Dogs depend on a reliable routine in order to feel secure. Unfortunately, chaos tends to rule when the holidays roll around, leaving many pups feeling anxious and confused.
We spend our spare seasonal hours cooking, cleaning, entertaining guests, wrapping gifts and decorating the home with strange objects (including a baffling indoor tree). All that holiday hullabaloo is enough to put any pooch into an emotional tailspin!
Unfortunately, with the extra demands on our time, it can be easy to overlook the fact that our dogs are suffering from anxiety. Pet behavior consultant, Arden Moore recommends watching for these 8 signs of seasonal distress:
- Loss of appetite
- Lack of energy and interest
- Lip licking and/or yawning
- Becoming boisterous or whining
- Hiding, cowering or ignoring your “come” calls
- Destructive chewing that never surfaced before the holidays
- Turning into a “Velcro dog”, shadowing your every step in the house
- Piddling or pooping in the house after years of stellar potty habits
A severely anxious pooch may also become physically ill. Many dogs suffer from stress-related vomiting and/or diarrhea around the holidays. When in doubt, contact your veterinarian.
To remedy your dog’s case of the holiday blues, consider these tips:
Provide lots of exercise.
Physical activity is an amazing stress reliever for dogs and humans, so take advantage of that fact with a brisk daily walk or outdoor play session. Just fifteen extra minutes of fresh air and exercise will do wonders for you both.
Spend some one-on-one time.
Make it a point to put down your phone and sweep aside the wrapping paper to focus on your dog each day. Whether you are brushing his coat, playing with a favorite toy, or just quietly cuddling, a bit of one-on-one time will help you both unwind from the stressors of the season.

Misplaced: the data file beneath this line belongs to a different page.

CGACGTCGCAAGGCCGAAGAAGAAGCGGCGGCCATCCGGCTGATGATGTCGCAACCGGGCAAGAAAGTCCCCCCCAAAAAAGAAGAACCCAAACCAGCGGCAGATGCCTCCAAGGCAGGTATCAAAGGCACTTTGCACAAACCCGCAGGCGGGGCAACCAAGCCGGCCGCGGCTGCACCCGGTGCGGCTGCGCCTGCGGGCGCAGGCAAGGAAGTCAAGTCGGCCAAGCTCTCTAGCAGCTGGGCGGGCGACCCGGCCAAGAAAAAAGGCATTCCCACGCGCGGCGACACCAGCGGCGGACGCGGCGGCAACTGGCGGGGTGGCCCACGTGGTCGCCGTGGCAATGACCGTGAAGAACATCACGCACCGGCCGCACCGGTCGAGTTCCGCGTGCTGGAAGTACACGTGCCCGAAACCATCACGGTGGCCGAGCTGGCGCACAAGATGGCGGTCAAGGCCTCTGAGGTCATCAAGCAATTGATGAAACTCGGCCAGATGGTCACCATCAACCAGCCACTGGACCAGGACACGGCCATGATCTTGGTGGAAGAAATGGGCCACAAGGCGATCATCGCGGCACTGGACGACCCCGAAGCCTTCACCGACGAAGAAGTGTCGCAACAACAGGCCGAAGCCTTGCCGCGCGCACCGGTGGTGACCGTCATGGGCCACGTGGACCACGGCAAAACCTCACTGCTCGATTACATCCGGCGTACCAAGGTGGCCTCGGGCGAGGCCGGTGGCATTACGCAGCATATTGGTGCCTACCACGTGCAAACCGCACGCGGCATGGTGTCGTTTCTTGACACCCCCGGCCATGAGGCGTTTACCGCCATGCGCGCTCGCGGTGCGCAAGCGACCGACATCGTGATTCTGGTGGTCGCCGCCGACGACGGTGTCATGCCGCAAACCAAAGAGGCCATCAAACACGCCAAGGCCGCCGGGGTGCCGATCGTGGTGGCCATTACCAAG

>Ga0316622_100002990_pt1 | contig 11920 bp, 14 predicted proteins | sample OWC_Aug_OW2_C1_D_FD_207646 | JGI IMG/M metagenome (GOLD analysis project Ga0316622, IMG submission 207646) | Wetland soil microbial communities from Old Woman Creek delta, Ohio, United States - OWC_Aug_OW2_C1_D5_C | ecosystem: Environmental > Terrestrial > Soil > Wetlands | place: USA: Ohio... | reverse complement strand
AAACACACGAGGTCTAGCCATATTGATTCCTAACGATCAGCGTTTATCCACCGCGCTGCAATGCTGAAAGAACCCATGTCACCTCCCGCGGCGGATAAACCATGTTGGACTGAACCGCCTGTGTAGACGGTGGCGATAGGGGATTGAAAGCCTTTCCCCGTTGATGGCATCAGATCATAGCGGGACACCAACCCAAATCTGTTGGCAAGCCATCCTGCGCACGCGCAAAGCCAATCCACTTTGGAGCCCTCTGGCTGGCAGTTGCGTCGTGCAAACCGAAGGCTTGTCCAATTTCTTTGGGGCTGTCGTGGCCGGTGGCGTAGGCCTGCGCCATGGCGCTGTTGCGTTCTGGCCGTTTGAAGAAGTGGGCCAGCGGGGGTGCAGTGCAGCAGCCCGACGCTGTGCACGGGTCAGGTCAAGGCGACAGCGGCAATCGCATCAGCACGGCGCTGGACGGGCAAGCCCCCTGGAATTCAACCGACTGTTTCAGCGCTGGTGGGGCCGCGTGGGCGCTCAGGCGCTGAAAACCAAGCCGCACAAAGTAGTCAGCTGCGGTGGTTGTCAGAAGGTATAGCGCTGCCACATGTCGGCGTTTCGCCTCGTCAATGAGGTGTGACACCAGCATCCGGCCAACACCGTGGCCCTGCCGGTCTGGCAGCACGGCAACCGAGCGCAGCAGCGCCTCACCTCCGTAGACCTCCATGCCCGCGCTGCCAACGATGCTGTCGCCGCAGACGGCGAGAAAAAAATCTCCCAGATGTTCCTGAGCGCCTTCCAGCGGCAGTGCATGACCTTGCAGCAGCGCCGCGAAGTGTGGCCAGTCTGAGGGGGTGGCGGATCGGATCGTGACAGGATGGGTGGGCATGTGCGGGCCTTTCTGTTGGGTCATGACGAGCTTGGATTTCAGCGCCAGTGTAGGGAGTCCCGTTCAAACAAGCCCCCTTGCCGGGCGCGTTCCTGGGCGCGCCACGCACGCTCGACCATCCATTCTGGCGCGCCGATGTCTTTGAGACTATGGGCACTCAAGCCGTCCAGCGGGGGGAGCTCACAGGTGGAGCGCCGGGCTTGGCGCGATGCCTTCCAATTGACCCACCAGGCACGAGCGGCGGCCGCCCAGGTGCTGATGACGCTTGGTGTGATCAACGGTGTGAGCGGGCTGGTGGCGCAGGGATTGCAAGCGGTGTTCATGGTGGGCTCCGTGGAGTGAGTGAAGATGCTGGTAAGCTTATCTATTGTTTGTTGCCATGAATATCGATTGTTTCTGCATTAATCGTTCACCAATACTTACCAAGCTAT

Take care of yourself.
According to a 2015 survey, more than 60% of Americans experience increased levels of stress during the holiday season. Our pets are incredibly in-tune with our emotions, so it’s no wonder that many of them also display signs of the holiday blues. Taking the time to care for your own needs will allow you to be a strong, calm leader for your dog!
Limit the holiday treats.
Many dogs experience gastrointestinal symptoms during times of stress. In order to keep things running smoothly, it is best to avoid excess treats, rich table scraps, and new holiday goodies your pup is not used to eating.
Consider doggy daycare or a professional pet sitter.
If your holiday plans include lots of parties or extra time away from home, your dog may need some company. If he is outgoing and enjoys playing with other pups, consider dropping him off at a doggy daycare for a few hours. If he is a shy homebody, it may be best to have a friend or professional pet sitter come by the house for one-on-one attention.
It is important to be aware that even though your dog may seem ecstatic to spend time with family and guests, he may still suffer from stress which can escalate to behavioral issues or illness if not addressed. If you know the holidays trigger anxiety in your pooch, ask your veterinarian about starting preventive medications or supplements before the festivities start!
Have pet emergency numbers on hand.
Stress can cause dogs to act unpredictably. In case of a swallowed ornament or a scuffle with your mother-in-law’s pooch, be sure important phone numbers like those of your veterinarian, after-hours emergency veterinary clinic and Animal Poison Control are posted in an easily accessible location. The APSCA’s Animal Poison Control 24-hour hotline can be reached by calling 888-426-4435 or you can visit the website at www.aspca.org/apcc.
H/T to Dogster.com